Morgan Stanley IM: Decarbonisation - The Basics

Morgan Stanley: Decarbonisation - The Basics

Climate change is often cited as a leading ESG priority for investors. It is the number one issue for asset owners in the Morgan Stanley 2020 Sustainable Signals Survey. 95% already seek, or are considering, to address climate change via their thematic or impact investments.

05.10.2020 | 08:00 Uhr

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Our team’s ESG approach is focused on material issues that could threaten or enhance company fundamentals and/or the sustainability of returns. Our portfolio managers and Head of ESG Research engage proactively with company management, including seeking to understand environmental policies and practices that could materially affect the sustainability of returns.

Climate change is a big beast of a topic. What are the essential facts that are helpful for investors to know? What is believed to be the economic impact of climate change? What is meant by scope 1, 2 and 3 emissions, and why should businesses and investors care about measuring across the full value chain? What options are available to investors wanting to lower the carbon footprint of their portfolio? How can a high-quality equity portfolio help?

"What options are available to investors wanting to lower the carbon footprint of their portfolio? How can a high quality equity portfolio help?”

This paper, the first in our Carbon series, sets out to explore these five areas.

1. Climate Change 101

Climate change is widely seen as the defining issue of our time. In recent years, the political winds seem to have truly shifted, as the public has grown increasingly vocal and the issue more urgent.

Climate science is not exact, given the number of assumptions scientists have to make about things they can’t model exactly. Nonetheless, there is consensus that it is happening fast, it is man-made, we are not doing enough, and we should focus on preventing irreversible extreme damage.

What matters for investors, in addition to the direct physical impact of climate change, is the resulting changes in government policy, consumer behaviour and the impact on companies and their valuations (the ‘transition risk’).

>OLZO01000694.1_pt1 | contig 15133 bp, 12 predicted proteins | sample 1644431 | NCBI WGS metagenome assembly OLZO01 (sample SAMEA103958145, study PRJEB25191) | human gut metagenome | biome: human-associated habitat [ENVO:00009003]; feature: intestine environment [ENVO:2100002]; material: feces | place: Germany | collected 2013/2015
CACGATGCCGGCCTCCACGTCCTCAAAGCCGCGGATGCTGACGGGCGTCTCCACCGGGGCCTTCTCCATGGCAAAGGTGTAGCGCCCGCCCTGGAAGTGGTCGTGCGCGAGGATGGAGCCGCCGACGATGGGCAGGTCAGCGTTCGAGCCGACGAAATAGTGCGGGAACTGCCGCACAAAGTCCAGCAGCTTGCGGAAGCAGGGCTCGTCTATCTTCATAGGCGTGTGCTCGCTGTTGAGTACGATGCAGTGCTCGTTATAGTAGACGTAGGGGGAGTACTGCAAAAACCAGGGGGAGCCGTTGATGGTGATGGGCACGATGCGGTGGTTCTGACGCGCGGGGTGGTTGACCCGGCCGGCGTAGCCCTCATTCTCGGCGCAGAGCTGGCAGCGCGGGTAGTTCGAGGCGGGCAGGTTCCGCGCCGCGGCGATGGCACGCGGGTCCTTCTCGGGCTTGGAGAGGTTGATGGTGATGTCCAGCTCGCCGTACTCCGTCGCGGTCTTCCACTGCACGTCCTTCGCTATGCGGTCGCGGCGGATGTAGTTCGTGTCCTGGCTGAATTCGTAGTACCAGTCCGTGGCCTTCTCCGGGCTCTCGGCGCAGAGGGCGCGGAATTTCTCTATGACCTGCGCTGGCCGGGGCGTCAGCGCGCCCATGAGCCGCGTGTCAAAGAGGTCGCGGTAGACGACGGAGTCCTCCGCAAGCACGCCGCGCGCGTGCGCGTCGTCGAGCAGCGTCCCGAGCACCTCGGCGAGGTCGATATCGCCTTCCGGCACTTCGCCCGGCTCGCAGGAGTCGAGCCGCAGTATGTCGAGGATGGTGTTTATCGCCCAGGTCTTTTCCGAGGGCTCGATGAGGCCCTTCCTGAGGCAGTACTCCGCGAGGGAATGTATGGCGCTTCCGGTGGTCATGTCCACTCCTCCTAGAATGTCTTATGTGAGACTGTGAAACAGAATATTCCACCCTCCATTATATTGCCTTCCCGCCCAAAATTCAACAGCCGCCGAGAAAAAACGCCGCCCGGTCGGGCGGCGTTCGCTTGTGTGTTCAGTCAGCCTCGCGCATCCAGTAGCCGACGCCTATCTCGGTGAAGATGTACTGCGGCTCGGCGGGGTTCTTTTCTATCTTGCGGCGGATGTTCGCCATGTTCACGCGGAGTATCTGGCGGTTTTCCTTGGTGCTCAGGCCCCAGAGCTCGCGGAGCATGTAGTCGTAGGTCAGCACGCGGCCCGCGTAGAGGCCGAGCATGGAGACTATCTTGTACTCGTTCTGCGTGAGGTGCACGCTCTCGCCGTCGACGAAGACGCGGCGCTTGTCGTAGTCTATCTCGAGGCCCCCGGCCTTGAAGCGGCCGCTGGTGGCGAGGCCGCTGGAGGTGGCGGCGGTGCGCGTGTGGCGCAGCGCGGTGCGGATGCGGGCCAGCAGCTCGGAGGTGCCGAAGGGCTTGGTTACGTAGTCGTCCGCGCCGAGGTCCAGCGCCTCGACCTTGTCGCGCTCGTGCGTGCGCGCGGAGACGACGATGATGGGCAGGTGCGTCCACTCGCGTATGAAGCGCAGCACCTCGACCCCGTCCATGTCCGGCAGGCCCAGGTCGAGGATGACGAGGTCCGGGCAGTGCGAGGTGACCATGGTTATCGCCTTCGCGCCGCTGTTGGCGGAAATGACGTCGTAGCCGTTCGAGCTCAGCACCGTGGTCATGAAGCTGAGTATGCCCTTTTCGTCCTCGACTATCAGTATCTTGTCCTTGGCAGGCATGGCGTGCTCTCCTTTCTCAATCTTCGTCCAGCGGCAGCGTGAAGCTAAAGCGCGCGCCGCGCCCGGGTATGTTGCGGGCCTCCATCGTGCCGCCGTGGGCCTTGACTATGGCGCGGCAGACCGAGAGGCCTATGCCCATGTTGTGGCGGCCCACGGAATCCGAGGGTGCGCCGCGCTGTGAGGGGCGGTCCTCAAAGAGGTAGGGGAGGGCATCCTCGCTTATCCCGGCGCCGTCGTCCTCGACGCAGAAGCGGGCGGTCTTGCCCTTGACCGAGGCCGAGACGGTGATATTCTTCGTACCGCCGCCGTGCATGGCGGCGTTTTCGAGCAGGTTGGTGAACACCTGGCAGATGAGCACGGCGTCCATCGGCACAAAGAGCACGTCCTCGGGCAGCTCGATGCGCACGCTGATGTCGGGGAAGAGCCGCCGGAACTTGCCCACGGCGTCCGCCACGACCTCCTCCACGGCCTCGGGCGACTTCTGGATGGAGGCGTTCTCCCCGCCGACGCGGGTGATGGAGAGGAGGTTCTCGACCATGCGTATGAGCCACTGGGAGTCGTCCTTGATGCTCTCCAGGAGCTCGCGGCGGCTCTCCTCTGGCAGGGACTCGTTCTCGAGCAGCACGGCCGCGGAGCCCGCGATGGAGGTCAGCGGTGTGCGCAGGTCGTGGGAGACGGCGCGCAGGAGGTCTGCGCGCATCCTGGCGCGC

The world is undoubtedly warming, and the Intergovernmental Panel on Climate Change (the most important global climate science body, comprising 195 member countries) expects us to reach 1.5°C above pre-industrial levels in only twenty years, if no action is taken (Display 1).


WHAT IS MEANT BY TRANSITION RISK?

“While the physical risks from climate change have been discussed for many years, transition risks are a relatively new category… Transition risks can occur when moving toward a less polluting, greener economy. Such transitions could mean that some sectors of the economy face big shifts in asset values or higher costs of doing business... As companies disclose more information relating to climate change, financial firms will be able to make more informed decisions.”

– The Bank of England KnowledgeBank: ‘Climate change: what are the risks to financial stability?’

Scientists attribute rising temperatures to the human induced ‘greenhouse effect.’ Carbon dioxide accounts for most of it. As Display 2 shows, current concentrations of CO2 in the atmosphere are already significantly higher than for the past hundreds of thousands of years, and the speed and level of the increase suggest most of it is driven by human activity.

DISPLAY 1: IPCC expects global warming of 1.5°C to be reached in 2040

9865702_Decarbonisation_Display1

Source: IPCC AR15 Report October 2018 – Global warming of 1.5°C


WHY DOES IT MATTER IF THE WORLD ‘ONLY’ BECOMES 1.5°C WARMER?

Warming will not be evenly spread. The climate will become more unstable and weather patterns disrupted, with heatwaves in some places and hurricanes and floods in others.